Complexity and Simplification: European Policy Think Tanks

by Dieter Plehwe, Berlin Social Science Center (WZB), Germany

It has become common wisdom to attest to growing complexity in policy making. This is particularly true for shared and interlocking jurisdictions like the European Union and other arenas of inter- and trans-national coordination and cooperation. Increasing complexity requires the opposite: simplification. How is relevant knowledge secured on the input side of the equation and how can the dissemination of relevant knowledge be channeled? Who defines what belongs to the agenda-setting container and what goes to the waste bin?

At the same time, increasing reliance on expertise has fostered the politicization of expertise. If contested issues are dealt with at the level of expertise, contestation will inevitably involve competing expertise, which complicates efforts in simplification and requires the sorting of relevant difference.

This much is clear: Contrary to widespread promotional images, think tanks do not just, or even primarily, exist to provide evidence. Competing think tanks provide policy-related evidence for different and frequently opposing causes, projects, and world views.

EU-level relevance making

Europe is known for the co-evolution of supranational negotiating, decision making and lobbying. But the EU is also a huge area of expertise peddling, both academic and policy-related. Due to majority voting in the European Council and the upgrading of the influence of the European Parliament’s involvement in the co-decision procedure, both Council and European Parliament have become major sites of influence – and expertise – peddling, in addition to the European Commission. Due to the weak institutional infrastructure in general and the lack of in-house expertise in particular, the European policy arena is wide open for external sources of knowledge. Hundreds of EU-level expert groups exist on a permanent and temporary basis, for example.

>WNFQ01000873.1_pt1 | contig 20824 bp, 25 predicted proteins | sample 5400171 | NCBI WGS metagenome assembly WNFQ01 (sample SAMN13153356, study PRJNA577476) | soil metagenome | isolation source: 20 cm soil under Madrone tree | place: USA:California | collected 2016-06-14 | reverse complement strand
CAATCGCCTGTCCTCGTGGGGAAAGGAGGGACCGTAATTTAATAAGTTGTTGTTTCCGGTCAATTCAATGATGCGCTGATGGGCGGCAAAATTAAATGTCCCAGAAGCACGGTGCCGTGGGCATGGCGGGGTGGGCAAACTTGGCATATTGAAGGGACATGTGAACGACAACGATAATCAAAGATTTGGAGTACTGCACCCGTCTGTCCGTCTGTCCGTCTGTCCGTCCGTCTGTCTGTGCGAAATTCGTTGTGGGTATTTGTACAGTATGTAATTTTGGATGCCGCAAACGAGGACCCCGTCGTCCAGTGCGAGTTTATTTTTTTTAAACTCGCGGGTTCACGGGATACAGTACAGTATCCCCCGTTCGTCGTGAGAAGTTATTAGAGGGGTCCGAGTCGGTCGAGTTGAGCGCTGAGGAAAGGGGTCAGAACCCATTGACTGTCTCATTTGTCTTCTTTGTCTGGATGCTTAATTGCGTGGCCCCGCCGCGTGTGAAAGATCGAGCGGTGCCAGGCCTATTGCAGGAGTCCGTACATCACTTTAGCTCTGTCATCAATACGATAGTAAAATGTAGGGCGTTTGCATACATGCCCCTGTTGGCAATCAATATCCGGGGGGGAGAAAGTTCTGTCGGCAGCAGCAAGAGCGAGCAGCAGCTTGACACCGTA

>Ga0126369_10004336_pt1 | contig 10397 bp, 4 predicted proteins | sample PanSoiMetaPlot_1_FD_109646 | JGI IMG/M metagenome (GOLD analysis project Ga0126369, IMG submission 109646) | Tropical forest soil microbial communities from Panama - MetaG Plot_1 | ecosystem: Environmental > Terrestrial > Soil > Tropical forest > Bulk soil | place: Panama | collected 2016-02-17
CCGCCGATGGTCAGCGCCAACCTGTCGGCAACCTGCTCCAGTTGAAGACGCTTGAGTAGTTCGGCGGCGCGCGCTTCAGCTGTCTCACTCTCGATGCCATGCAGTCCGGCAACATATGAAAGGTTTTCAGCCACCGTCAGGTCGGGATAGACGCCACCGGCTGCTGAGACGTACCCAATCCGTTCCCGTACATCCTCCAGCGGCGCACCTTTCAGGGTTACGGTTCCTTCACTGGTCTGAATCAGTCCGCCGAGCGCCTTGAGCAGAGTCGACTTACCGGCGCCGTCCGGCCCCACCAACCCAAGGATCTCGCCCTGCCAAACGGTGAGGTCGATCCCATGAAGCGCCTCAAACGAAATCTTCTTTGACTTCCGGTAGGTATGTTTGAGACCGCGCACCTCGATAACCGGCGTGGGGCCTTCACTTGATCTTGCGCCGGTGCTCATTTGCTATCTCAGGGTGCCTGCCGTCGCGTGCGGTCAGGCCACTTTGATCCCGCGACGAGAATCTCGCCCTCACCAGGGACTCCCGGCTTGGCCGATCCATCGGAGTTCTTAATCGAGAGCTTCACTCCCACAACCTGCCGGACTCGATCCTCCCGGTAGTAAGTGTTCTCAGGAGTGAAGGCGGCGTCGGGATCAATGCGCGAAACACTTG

Unsurprisingly, both European interest groups and think tanks have rapidly grown in numbers. Unlike the commercial lobby firms, many think tanks have the advantage of a non-profit character and corresponding claims to knowledge legitimacy. While interest group knowledge can be considered biased by definition, think tank knowledge can be presented as unbiased even if a study is paid for by a client with a clear interest perspective. The positive image of think tanks and the negative image of lobby groups each have contributed strongly to the proliferation of think tanks despite the intimate relationship between expanded lobbying and think tank work.

If most domestic think tanks in EU member states have to deal with European policy matters as a result of European integration, the number of think tanks that are explicitly dedicated to EU matters is growing fast. One example of such an organization is the British think tank Open Europe. From its offices in London, Brussels, and Berlin, it promotes the EU as a solely economic union. Open Europe is supported by a number of British businesses and Tory politicians. Like many pro-market think tanks, it was part of the Stockholm Network, which was the British hub of the largest neoliberal European think tank network from the mid-1990s until 2009, counting more than one hundred members. It has since been succeeded by the New Direction Foundation and the related think tank network of the Alliance of European Conservatives and Reformists. Both the party family and the foundation will suffer from Brexit, but Open Europe and the New Direction Foundation are likely to continue working together to transform the EU along neoliberal and conservative lines. Since British interest groups will lose access to European decision-making circles after Brexit, they are likely to increase the use of alternative channels among which think tanks figure prominently.